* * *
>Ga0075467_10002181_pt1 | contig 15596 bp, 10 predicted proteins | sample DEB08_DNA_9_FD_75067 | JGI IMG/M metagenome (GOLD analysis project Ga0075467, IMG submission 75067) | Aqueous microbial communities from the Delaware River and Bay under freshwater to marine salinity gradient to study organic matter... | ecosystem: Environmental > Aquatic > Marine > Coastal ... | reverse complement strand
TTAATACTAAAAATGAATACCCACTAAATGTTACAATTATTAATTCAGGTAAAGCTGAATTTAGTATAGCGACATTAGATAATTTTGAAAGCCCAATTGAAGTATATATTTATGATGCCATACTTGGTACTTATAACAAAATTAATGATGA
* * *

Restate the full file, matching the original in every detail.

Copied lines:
>Ga0075467_10002181_pt1 | contig 15596 bp, 10 predicted proteins | sample DEB08_DNA_9_FD_75067 | JGI IMG/M metagenome (GOLD analysis project Ga0075467, IMG submission 75067) | Aqueous microbial communities from the Delaware River and Bay under freshwater to marine salinity gradient to study organic matter... | ecosystem: Environmental > Aquatic > Marine > Coastal ... | reverse complement strand
TTAATACTAAAAATGAATACCCACTAAATGTTACAATTATTAATTCAGGTAAAGCTGAATTTAGTATAGCGACATTAGATAATTTTGAAAGCCCAATTGAAGTATATATTTATGATGCCATACTTGGTACTTATAACAAAATTAATGATGA